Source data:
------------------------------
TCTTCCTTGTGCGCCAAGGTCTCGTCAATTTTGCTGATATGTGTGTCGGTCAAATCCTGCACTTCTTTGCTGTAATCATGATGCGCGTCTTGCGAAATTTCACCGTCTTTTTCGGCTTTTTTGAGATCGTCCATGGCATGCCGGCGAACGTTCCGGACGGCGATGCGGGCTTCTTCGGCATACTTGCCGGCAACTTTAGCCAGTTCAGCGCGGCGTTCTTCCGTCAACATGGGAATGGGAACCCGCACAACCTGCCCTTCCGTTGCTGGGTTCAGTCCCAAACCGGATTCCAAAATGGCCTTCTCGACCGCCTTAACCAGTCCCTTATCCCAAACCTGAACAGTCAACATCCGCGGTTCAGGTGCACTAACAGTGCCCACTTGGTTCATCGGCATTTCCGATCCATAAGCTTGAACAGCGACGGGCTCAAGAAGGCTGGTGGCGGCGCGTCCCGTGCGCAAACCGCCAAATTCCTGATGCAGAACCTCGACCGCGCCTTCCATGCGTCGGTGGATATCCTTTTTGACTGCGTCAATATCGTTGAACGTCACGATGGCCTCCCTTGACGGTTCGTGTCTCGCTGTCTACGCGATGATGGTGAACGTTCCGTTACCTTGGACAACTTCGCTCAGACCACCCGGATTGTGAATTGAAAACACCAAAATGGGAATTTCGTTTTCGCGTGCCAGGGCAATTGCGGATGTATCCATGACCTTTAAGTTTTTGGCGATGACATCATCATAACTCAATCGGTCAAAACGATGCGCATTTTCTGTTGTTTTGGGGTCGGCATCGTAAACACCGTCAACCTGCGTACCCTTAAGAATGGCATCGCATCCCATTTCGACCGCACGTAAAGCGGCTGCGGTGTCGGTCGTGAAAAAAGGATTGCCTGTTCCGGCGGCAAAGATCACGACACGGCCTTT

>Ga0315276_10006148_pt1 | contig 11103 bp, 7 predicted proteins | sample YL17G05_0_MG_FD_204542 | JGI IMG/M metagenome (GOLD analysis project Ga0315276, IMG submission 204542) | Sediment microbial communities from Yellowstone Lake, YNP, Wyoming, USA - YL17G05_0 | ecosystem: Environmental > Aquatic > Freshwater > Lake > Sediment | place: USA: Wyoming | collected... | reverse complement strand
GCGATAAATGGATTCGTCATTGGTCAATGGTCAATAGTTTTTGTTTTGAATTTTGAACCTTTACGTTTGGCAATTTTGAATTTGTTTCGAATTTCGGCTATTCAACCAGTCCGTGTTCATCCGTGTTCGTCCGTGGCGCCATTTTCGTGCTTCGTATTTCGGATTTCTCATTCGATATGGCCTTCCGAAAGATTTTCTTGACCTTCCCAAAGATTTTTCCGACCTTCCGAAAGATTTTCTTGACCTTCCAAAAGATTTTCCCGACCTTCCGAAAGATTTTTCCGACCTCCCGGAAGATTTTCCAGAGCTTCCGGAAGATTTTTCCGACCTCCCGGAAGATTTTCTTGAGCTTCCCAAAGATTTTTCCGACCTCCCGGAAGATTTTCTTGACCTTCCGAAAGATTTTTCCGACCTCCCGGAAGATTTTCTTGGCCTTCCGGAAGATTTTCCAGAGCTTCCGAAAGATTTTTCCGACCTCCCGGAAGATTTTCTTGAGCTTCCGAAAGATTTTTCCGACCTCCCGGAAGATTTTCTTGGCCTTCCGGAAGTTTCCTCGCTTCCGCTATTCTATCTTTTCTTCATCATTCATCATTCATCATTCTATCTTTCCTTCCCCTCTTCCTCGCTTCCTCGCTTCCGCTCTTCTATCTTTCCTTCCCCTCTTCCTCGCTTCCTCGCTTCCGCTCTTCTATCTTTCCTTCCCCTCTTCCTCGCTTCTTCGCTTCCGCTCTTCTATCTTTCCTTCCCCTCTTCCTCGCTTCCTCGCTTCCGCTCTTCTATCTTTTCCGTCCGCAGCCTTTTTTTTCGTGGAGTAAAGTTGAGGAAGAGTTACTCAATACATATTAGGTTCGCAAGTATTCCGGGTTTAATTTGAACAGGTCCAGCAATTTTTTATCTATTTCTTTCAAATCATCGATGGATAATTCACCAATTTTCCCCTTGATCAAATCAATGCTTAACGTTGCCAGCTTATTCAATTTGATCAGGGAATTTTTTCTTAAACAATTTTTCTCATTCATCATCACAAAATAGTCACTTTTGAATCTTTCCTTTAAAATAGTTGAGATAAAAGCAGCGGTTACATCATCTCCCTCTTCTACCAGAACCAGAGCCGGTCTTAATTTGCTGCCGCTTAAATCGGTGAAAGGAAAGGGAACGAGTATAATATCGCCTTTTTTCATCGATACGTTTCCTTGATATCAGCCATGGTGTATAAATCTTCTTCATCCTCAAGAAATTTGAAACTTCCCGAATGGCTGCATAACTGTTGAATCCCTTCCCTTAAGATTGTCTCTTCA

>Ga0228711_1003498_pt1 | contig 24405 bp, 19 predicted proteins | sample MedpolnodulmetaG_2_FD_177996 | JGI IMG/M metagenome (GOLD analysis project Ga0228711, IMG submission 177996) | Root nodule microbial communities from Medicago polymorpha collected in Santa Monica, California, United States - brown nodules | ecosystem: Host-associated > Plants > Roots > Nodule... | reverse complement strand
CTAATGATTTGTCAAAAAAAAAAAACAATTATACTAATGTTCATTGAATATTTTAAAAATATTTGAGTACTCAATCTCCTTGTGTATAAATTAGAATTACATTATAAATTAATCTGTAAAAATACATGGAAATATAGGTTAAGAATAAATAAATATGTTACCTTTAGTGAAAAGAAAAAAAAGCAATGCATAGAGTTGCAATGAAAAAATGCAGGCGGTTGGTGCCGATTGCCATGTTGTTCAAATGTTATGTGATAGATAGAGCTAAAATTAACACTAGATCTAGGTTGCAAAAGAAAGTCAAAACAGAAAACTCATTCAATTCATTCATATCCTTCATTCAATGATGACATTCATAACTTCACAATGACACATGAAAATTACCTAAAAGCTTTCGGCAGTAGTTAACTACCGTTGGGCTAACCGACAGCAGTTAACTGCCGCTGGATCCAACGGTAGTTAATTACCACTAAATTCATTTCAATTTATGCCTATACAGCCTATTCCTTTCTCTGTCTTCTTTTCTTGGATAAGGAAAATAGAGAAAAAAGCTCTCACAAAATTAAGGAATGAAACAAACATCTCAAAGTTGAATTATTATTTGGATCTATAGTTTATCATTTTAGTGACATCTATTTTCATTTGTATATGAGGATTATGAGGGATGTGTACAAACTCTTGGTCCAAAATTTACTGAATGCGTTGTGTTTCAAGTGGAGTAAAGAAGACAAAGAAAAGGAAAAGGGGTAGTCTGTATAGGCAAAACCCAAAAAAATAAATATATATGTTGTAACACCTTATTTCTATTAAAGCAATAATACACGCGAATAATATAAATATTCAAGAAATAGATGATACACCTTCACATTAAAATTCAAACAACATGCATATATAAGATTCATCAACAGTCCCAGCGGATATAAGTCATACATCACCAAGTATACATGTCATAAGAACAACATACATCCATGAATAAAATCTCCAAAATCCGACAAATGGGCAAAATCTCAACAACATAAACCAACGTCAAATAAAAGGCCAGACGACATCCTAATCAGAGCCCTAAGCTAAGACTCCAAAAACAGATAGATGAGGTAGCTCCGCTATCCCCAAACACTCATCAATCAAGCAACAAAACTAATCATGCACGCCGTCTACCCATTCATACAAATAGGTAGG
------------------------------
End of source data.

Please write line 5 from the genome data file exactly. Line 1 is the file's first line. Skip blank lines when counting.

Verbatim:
CTAATGATTTGTCAAAAAAAAAAAACAATTATACTAATGTTCATTGAATATTTTAAAAATATTTGAGTACTCAATCTCCTTGTGTATAAATTAGAATTACATTATAAATTAATCTGTAAAAATACATGGAAATATAGGTTAAGAATAAATAAATATGTTACCTTTAGTGAAAAGAAAAAAAAGCAATGCATAGAGTTGCAATGAAAAAATGCAGGCGGTTGGTGCCGATTGCCATGTTGTTCAAATGTTATGTGATAGATAGAGCTAAAATTAACACTAGATCTAGGTTGCAAAAGAAAGTCAAAACAGAAAACTCATTCAATTCATTCATATCCTTCATTCAATGATGACATTCATAACTTCACAATGACACATGAAAATTACCTAAAAGCTTTCGGCAGTAGTTAACTACCGTTGGGCTAACCGACAGCAGTTAACTGCCGCTGGATCCAACGGTAGTTAATTACCACTAAATTCATTTCAATTTATGCCTATACAGCCTATTCCTTTCTCTGTCTTCTTTTCTTGGATAAGGAAAATAGAGAAAAAAGCTCTCACAAAATTAAGGAATGAAACAAACATCTCAAAGTTGAATTATTATTTGGATCTATAGTTTATCATTTTAGTGACATCTATTTTCATTTGTATATGAGGATTATGAGGGATGTGTACAAACTCTTGGTCCAAAATTTACTGAATGCGTTGTGTTTCAAGTGGAGTAAAGAAGACAAAGAAAAGGAAAAGGGGTAGTCTGTATAGGCAAAACCCAAAAAAATAAATATATATGTTGTAACACCTTATTTCTATTAAAGCAATAATACACGCGAATAATATAAATATTCAAGAAATAGATGATACACCTTCACATTAAAATTCAAACAACATGCATATATAAGATTCATCAACAGTCCCAGCGGATATAAGTCATACATCACCAAGTATACATGTCATAAGAACAACATACATCCATGAATAAAATCTCCAAAATCCGACAAATGGGCAAAATCTCAACAACATAAACCAACGTCAAATAAAAGGCCAGACGACATCCTAATCAGAGCCCTAAGCTAAGACTCCAAAAACAGATAGATGAGGTAGCTCCGCTATCCCCAAACACTCATCAATCAAGCAACAAAACTAATCATGCACGCCGTCTACCCATTCATACAAATAGGTAGG